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“I DON’T comprehend how slaves can be brought into England. There are rules. Customs officials take a most dim view of abusing the law.” Mycroft Holmes had finished eating and was sitting, sprawled in a posture most unlike himself, on the small divan under the window.

“I have heard tales of bribery,” said Mister Kerem cautiously.

“Bribery, poppycock!” Mycroft Holmes protested. “It’s one thing to look the other way for a handful of gems or to plate gold in brass in order to pay a lower duty on it. But human beings are not such objects. They act. They speak. They must have food and shelter.”

“All this can be managed with planning,” said Mister Kerem, dismissing Holmes’ protestation with a wave of his hand.

“But you cannot be accusing Customs officials of overlooking something so egregious as this,” Mycroft Holmes exclaimed.

Listening to him, I began to wonder why my employer had roused me so early. Surely this discussion, as upsetting as it was, could have waited until morning. Then I thought of the courier in the back of the flat and I knew there was more at stake here than was readily apparent. I was puzzled by the two events, for they had no apparent connection, yet from my work with Mycroft Holmes I had learned to be suspicious of anything presented as a coincidence. And that unfortunate young officer was proof that whatever lay behind these events was extremely serious. So I made myself listen to Halil Kerem, paying close attention to all I heard, certain that he would reveal the nature of his connection to the courier, no matter how tenuous it might be.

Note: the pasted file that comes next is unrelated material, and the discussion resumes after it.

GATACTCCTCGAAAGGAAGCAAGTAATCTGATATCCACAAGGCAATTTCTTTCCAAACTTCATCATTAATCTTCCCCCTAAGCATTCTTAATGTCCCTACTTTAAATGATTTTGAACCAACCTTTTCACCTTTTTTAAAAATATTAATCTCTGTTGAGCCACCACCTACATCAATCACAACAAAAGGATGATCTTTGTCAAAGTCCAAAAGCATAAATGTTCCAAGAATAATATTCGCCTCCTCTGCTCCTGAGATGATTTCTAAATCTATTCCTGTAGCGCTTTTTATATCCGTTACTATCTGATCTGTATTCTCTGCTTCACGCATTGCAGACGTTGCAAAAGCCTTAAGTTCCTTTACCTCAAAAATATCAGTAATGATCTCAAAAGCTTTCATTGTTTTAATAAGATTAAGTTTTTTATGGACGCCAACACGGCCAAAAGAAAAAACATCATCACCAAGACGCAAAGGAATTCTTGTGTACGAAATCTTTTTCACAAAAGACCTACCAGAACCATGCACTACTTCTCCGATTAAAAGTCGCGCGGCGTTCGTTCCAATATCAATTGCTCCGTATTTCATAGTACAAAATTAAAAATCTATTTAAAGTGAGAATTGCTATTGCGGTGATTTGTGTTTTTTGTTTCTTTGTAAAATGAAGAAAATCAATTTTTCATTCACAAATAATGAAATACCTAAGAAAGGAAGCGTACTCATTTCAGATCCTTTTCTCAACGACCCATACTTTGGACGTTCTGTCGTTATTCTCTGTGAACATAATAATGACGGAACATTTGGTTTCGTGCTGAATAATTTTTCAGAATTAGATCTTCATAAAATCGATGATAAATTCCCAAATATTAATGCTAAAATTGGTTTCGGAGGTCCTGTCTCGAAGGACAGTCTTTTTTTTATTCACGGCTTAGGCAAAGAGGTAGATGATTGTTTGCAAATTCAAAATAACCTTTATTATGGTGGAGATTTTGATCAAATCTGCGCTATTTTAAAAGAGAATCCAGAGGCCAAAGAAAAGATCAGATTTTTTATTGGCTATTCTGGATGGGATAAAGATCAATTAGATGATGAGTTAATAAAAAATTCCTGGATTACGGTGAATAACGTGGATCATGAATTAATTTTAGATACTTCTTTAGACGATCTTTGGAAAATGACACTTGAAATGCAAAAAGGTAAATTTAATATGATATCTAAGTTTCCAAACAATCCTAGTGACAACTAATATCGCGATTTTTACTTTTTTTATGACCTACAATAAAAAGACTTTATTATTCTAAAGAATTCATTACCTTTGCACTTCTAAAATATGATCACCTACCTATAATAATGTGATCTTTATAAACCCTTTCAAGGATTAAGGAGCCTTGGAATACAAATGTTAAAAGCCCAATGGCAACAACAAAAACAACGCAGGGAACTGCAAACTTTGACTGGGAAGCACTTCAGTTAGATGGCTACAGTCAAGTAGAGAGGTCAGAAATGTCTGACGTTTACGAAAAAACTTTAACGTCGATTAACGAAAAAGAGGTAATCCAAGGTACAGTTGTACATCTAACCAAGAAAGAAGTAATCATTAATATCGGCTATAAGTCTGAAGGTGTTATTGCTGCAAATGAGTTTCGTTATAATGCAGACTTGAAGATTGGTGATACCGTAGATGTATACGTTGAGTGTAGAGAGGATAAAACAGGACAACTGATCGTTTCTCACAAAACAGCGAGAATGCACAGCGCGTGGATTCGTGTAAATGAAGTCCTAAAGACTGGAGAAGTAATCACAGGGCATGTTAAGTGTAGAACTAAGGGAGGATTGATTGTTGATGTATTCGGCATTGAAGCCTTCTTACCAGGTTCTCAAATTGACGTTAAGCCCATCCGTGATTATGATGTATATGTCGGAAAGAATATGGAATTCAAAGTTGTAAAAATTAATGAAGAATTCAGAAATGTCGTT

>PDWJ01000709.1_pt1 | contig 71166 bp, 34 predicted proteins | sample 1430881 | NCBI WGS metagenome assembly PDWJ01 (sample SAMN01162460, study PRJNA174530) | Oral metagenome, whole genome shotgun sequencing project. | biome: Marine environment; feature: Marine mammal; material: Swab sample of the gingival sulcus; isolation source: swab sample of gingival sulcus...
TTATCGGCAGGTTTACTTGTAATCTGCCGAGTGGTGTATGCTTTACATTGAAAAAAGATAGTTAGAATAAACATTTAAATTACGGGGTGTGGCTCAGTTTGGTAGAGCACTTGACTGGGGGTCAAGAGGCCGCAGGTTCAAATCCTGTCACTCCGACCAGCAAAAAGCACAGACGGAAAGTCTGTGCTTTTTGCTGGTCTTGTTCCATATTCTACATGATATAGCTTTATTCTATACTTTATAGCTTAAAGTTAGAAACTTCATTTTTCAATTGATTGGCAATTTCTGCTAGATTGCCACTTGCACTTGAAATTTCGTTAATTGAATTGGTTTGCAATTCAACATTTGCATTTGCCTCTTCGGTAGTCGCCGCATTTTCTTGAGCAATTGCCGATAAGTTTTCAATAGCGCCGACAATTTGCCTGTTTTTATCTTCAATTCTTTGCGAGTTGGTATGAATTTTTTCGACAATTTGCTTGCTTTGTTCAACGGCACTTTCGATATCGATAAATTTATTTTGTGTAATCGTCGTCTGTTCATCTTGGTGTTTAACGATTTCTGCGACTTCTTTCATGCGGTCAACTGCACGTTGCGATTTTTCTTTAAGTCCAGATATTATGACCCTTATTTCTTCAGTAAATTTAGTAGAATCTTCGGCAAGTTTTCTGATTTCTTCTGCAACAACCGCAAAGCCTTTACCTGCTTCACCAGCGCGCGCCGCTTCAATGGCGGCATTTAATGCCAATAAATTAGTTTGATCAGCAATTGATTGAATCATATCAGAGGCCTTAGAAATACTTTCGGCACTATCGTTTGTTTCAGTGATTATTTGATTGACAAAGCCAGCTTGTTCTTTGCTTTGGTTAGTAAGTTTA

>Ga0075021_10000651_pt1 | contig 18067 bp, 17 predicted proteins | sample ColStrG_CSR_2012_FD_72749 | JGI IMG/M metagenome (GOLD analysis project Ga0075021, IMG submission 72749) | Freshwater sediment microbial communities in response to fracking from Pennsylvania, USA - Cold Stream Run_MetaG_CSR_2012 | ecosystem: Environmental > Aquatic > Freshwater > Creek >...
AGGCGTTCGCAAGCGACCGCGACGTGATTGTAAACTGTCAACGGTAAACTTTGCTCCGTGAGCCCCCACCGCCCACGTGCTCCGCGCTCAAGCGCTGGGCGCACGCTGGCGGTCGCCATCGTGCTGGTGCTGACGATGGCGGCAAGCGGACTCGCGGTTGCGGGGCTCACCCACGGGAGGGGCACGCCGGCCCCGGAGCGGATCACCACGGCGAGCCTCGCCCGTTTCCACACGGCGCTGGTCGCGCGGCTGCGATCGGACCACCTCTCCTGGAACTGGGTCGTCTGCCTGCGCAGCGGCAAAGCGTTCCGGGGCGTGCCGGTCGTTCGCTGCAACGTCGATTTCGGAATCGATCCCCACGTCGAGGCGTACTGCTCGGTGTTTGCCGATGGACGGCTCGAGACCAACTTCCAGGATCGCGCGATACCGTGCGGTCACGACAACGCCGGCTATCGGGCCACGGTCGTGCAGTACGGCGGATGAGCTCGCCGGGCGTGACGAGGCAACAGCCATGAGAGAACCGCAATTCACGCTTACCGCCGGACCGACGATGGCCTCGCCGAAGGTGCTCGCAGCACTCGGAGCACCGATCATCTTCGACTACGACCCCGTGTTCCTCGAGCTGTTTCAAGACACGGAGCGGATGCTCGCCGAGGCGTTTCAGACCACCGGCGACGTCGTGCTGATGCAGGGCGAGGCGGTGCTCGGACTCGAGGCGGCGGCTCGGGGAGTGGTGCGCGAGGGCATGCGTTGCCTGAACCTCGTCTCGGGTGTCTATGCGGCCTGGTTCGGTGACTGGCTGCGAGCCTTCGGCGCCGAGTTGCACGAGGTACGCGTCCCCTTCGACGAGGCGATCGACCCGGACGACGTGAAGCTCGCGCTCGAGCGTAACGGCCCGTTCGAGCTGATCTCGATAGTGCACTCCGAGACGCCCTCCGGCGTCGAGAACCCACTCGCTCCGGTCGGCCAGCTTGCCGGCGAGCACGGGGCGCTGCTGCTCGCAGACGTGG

“So I was determined to find my brother,” Mister Kerem said as he neared the end of his account. “I booked passage to London and arrived to discover he had disappeared.”

Mycroft Holmes frowned. “You must have been aware that something of the sort could happen,” he said, leaning forward as if implying his sympathy was colored by his opinion of the Turks—which it was, but not in the way Holmes’ behavior would give one to assume.

“When searching for my brother,” said Mister Kerem with great feeling, “I cannot be turned back by complications or disappointments.”

“No; no of course not,” said Mycroft Holmes, and looked up at the sound of the bell. “Tyers is still out, I suppose?” He looked at me. “Guthrie, would you be good enough ...”